There’s a big difference between the attitude toward democracy of the officers who took power in February 2011 and the officers who created the 1952 revolution. The gap between the two revolutions is close to sixty years and Egypt has undergone many significant changes during that period, so how could we not expect big differences between the two attitudes?

      As soon as the 1952 revolution succeeded in removing King Farouk from the throne, the party leaders who had been in and out of power before 1952 rushed to introduce themselves to the officers in the expectation that the officers would...

    • 14 Social Justice
      (pp. 245-250)

      There has been much talk of social justice in Egypt since the revolution of January 25, but unless some important things change, little can be done to bring it about.

      For this reason I believe that many of those who promise to bring about social justice or even to move in that direction do not really mean what they say, because most of them realize, like me, that there are important conditions for achieving social justice that have not been met, and it looks unlikely that they can be met easily. For the same reason I believe that those who...

    • 15 Dependency
      (pp. 251-255)

      What’s the use of the January revolution if it doesn’t enable us to do away with dependency? The Mubarak regime had many faults, too many to list, but certainly one of the worst, if not the very worst, was its extraordinary deference toward the U.S. administration and its constant submission to Washington and hence also to Israel.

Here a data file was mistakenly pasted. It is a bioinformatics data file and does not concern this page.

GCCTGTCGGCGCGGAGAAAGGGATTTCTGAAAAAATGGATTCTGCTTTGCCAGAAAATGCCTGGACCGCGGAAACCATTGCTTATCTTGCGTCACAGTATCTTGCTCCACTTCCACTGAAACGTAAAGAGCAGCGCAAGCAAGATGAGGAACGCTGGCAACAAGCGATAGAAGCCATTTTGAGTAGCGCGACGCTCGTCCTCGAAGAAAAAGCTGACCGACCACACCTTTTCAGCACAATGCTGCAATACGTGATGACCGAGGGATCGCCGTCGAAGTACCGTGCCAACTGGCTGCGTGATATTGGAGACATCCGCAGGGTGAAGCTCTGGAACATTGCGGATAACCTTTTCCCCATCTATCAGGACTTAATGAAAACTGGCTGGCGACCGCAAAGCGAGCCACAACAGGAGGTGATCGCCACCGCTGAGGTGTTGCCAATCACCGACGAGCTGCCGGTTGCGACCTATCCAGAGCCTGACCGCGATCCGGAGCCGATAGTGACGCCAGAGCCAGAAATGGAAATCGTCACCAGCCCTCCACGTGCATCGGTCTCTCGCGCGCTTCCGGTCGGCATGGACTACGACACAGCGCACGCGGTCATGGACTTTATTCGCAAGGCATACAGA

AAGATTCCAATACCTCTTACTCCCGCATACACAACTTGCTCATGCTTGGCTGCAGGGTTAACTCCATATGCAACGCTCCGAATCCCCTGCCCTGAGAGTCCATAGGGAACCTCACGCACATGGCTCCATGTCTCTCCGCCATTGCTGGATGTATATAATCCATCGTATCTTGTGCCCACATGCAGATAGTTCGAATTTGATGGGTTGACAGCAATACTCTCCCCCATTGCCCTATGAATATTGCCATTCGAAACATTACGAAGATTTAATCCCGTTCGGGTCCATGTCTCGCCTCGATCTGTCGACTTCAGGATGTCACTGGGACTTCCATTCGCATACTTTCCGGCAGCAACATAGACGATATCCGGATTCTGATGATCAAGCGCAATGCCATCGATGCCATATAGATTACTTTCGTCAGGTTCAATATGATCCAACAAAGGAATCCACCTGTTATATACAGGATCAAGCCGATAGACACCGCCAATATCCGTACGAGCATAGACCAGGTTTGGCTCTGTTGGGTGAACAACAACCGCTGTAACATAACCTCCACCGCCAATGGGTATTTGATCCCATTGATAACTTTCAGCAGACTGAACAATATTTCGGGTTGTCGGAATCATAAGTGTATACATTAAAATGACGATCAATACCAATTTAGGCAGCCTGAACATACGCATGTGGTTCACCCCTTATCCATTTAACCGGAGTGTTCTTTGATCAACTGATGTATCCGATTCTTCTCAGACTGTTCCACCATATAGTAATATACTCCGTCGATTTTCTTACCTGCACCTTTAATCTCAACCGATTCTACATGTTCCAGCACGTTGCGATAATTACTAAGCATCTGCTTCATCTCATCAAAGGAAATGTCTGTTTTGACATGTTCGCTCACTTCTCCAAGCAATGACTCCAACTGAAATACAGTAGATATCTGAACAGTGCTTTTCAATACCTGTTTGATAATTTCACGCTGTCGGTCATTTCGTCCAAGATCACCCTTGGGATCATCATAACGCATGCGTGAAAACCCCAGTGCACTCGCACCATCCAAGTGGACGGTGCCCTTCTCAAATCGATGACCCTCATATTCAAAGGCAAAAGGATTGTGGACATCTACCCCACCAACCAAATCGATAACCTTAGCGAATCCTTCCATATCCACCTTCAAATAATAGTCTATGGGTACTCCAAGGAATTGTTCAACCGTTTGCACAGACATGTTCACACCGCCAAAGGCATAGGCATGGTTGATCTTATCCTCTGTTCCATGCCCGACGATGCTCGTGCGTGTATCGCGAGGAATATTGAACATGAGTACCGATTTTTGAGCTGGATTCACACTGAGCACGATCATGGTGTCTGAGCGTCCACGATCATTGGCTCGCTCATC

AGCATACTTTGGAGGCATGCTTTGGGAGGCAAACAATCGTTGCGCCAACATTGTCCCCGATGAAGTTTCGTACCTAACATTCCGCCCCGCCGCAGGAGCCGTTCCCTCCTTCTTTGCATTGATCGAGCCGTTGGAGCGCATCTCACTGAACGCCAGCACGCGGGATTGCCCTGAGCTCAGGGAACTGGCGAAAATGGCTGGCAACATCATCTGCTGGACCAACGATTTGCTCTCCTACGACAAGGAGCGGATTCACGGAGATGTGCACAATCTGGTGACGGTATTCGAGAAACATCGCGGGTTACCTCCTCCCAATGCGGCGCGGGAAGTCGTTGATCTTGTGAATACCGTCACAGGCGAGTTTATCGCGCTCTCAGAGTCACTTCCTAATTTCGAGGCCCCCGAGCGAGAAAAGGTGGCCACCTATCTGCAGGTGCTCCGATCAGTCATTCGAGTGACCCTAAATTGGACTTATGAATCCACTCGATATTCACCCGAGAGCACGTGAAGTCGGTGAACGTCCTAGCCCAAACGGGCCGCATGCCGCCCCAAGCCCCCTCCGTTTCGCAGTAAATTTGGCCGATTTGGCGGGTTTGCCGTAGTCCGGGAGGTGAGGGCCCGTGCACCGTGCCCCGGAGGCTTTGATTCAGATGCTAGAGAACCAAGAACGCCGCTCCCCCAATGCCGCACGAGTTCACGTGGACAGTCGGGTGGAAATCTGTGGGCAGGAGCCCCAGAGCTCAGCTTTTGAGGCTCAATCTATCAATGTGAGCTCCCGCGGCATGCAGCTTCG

Yes, this dependency began in the era of Anwar al-Sadat and continued until he was killed in 1981, but Hosni Mubarak and his men did not diverge one iota from the path of subordination Sadat pioneered, whether in economic policy, policy toward the...

    • 16 A Secular State
      (pp. 256-264)

      A few weeks after the January 25 revolution we were taken by surprise by a deep, unexpected, and disturbing polarization between two groups of Egyptians. One group talked about politics, in one form or another, in terms of religion, while the other group insisted that politics and religion should be kept apart. This happened in particular on the occasion of the referendum on the constitutional amendments, when some people claimed that voting yes or no meant taking a certain position on religion, while others rejected this claim and condemned it as an unwarranted intrusion of religion into politics. Before this...

  8. Afterword: An Abortive Revolution?
    (pp. 265-284)

    When Hosni Mubarak was president of Egypt, I never, to be honest, attached any importance to his role in governing Egypt. I was very surprised by the many references in newspapers and magazines, in local and foreign commentaries, to the fact that he did this or refused to do that or that he favored a certain course of action and that his ministers and aides put it into effect or that he disliked another idea and so these ministers and aides dropped it. Yes, perhaps he did have a role in minor matters, such as sending an Egyptian ambassador to...

  9. Index
    (pp. 285-290)